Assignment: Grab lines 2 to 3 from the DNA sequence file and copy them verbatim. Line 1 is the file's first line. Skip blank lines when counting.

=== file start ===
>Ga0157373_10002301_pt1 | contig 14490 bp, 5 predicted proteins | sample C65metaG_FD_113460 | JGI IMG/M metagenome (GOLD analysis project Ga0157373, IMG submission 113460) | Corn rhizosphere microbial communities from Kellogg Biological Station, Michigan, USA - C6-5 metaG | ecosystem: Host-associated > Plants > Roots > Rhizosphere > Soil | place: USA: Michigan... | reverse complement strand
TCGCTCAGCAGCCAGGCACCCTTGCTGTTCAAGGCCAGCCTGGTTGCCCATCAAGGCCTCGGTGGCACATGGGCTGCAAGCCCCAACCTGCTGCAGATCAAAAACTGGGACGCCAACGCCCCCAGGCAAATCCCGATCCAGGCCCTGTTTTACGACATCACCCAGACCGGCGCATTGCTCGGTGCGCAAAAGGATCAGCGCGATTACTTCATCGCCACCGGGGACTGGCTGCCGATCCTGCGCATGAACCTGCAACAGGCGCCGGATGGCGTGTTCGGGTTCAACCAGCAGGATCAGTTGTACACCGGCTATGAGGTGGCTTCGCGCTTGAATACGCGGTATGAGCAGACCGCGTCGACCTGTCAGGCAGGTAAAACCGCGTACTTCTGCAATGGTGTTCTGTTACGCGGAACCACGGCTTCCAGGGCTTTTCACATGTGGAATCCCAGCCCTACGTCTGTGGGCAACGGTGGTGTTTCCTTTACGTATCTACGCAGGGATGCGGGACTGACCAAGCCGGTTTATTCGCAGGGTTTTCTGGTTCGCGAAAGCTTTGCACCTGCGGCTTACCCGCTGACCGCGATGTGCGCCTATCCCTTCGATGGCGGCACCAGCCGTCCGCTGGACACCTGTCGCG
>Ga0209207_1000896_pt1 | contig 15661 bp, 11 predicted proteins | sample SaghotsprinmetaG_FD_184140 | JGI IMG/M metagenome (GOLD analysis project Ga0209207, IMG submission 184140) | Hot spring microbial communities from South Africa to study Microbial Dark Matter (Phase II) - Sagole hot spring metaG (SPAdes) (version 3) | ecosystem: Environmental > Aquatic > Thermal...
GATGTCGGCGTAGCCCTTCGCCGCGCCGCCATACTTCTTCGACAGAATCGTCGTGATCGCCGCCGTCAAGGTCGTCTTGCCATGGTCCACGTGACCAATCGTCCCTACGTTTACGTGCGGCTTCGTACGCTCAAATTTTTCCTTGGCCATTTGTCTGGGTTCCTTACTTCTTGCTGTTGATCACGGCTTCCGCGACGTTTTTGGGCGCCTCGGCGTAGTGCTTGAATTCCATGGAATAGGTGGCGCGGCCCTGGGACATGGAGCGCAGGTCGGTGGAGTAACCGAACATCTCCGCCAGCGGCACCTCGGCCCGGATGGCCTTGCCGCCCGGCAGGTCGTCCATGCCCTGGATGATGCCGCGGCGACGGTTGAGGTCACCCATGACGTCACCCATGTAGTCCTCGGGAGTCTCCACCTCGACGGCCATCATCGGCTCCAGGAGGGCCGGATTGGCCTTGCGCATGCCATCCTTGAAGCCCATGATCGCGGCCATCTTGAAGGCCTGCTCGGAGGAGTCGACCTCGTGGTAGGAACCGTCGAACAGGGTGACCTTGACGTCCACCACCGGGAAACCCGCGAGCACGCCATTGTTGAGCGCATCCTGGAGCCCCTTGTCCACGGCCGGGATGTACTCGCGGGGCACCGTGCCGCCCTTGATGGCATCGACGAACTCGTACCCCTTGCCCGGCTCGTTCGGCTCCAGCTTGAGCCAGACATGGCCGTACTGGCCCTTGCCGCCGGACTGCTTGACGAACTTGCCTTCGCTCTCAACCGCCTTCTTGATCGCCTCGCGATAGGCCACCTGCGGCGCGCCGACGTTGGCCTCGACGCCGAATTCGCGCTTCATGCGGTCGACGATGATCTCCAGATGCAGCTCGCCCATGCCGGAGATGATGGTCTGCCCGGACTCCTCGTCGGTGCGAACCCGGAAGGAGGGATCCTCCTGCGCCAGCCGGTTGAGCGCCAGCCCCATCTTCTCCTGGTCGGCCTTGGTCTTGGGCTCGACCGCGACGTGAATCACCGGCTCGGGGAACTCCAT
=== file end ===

TCGCTCAGCAGCCAGGCACCCTTGCTGTTCAAGGCCAGCCTGGTTGCCCATCAAGGCCTCGGTGGCACATGGGCTGCAAGCCCCAACCTGCTGCAGATCAAAAACTGGGACGCCAACGCCCCCAGGCAAATCCCGATCCAGGCCCTGTTTTACGACATCACCCAGACCGGCGCATTGCTCGGTGCGCAAAAGGATCAGCGCGATTACTTCATCGCCACCGGGGACTGGCTGCCGATCCTGCGCATGAACCTGCAACAGGCGCCGGATGGCGTGTTCGGGTTCAACCAGCAGGATCAGTTGTACACCGGCTATGAGGTGGCTTCGCGCTTGAATACGCGGTATGAGCAGACCGCGTCGACCTGTCAGGCAGGTAAAACCGCGTACTTCTGCAATGGTGTTCTGTTACGCGGAACCACGGCTTCCAGGGCTTTTCACATGTGGAATCCCAGCCCTACGTCTGTGGGCAACGGTGGTGTTTCCTTTACGTATCTACGCAGGGATGCGGGACTGACCAAGCCGGTTTATTCGCAGGGTTTTCTGGTTCGCGAAAGCTTTGCACCTGCGGCTTACCCGCTGACCGCGATGTGCGCCTATCCCTTCGATGGCGGCACCAGCCGTCCGCTGGACACCTGTCGCG
>Ga0209207_1000896_pt1 | contig 15661 bp, 11 predicted proteins | sample SaghotsprinmetaG_FD_184140 | JGI IMG/M metagenome (GOLD analysis project Ga0209207, IMG submission 184140) | Hot spring microbial communities from South Africa to study Microbial Dark Matter (Phase II) - Sagole hot spring metaG (SPAdes) (version 3) | ecosystem: Environmental > Aquatic > Thermal...